Bristol Mayor criticises minister for inflaming debate over Colston statue

The statue was pulled down during a Black Lives Matter protest in June 2020

Bristol Mayor Marvin Rees has criticised a government minister for creating an "adversarial culture" and inflaming the debate around the toppling of the Colston statue in Bristol.

Mr Rees spoke out after Communities Secretary Robert Jenrick wrote an article in the Sunday Telegraph about a forthcoming new law to protect historic monuments from being removed “on a whim or at the behest of a baying mob”.

Mr Rees accused him of using unwelcome “social media language” and failing to accurately depict the situation in Bristol.

In the opinion piece, Mr Jenrick hit out at “flash mobs”, “town hall militants” and “woke worthies” who he said were overriding due process.

The Conservative politician said new legislation would require planning permission for any changes, which a minister could also veto.

Mr Jenrick’s article was widely seen as a clear reference to the toppling of a statue to slave trader Edward Colston in Bristol in June last year, although he did not directly mention it.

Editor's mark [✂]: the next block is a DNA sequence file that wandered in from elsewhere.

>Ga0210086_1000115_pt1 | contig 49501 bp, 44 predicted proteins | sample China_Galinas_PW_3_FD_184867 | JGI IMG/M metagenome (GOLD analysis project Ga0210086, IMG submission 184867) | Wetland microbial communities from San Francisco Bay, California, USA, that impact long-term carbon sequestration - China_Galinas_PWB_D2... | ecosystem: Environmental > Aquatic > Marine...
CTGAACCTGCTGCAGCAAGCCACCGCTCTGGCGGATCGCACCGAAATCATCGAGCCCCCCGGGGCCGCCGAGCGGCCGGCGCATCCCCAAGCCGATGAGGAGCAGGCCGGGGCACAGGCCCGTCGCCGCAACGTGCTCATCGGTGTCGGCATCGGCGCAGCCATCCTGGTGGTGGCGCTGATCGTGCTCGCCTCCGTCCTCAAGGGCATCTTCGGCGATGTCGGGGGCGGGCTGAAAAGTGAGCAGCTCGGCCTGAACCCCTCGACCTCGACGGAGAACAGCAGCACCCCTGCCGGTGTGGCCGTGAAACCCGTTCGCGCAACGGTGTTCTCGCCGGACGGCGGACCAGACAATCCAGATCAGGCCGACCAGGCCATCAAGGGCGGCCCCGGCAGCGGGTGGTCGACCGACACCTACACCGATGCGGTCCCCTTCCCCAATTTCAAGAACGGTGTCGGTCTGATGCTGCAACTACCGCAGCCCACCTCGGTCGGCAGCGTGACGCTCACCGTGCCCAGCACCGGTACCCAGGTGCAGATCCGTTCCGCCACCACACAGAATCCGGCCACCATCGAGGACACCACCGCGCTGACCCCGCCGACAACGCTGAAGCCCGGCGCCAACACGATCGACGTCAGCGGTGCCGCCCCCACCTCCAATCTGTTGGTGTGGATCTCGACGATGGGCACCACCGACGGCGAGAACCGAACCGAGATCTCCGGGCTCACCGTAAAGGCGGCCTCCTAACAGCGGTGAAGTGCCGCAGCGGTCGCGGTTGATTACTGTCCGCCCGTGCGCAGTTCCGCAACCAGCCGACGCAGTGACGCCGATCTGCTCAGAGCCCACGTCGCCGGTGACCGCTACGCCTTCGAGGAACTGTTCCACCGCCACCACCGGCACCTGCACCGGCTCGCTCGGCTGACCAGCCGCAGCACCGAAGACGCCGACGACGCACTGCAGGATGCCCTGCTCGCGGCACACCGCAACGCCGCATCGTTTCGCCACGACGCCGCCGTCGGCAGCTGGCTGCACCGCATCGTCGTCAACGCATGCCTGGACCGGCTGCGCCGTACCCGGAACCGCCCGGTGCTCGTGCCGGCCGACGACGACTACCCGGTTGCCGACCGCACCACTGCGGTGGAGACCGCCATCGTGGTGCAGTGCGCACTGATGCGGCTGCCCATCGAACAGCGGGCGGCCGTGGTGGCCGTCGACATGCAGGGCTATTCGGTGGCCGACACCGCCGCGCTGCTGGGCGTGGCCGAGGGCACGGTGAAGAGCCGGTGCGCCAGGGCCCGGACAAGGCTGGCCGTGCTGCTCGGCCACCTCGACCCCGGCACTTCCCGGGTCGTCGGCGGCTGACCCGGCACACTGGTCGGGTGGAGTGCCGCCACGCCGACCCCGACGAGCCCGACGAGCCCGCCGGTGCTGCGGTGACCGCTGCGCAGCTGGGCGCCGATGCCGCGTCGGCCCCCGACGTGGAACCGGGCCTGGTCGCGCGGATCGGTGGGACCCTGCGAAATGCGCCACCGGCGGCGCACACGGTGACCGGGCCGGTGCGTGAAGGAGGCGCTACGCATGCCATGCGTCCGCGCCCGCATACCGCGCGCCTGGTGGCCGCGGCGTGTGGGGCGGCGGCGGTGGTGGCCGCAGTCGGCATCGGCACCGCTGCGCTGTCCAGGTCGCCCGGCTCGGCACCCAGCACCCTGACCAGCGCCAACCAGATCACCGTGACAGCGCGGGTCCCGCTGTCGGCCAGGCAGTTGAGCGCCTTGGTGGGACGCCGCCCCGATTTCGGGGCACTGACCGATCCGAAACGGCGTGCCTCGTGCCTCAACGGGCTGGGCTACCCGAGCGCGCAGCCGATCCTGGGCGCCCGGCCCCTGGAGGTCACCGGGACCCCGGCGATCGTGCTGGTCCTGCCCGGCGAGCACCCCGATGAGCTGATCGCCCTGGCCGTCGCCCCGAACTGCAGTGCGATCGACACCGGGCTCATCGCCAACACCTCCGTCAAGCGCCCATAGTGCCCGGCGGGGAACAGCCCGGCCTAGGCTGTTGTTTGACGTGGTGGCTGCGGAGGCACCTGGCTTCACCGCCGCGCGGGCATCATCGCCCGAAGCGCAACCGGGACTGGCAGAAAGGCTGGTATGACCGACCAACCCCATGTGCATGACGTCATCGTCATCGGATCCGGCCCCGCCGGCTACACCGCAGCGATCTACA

Mayor Marvin Rees criticised Robert Jenrick's use of "social media language" Credit: ITV News West Country

When asked to comment during a fortnightly press conference, the city’s Labour mayor said: “It is a responsibility of political leaders not to use language that sets up that kind of adversarial culture.

“We get enough of that anyway – we don’t need that kind of social media language.

“It is a poor analysis of what is actually going on.

“Colston Statue was pulled down in circumstances I could not endorse, but the way we have gone about discussing our history now is the way you would want.

“We pulled together the history commission, it will be engaging with the city.

“We have a cultural board and will go on a very patient and inclusive conversation with Bristol about who we are.”

Mr Rees said the minister’s comments were “nowhere near the approach we have taken”.

Robert Jenrick Credit: PA

In the article, Mr Jenrick wrote: “We live in a country that believes in the rule of law, but when it comes to protecting our heritage, due process has been overridden. That can’t be right.

“Local people ought to have the chance to be consulted on whether a monument should stand or not.

“What has stood for generations should be considered thoughtfully, not removed on a whim or at the behest of a baying mob.”

Four people have been charged with criminal damage following the toppling of the statue and will appear in court later this month.

Credit: Adam Postans, The Local Democracy Reporting Service


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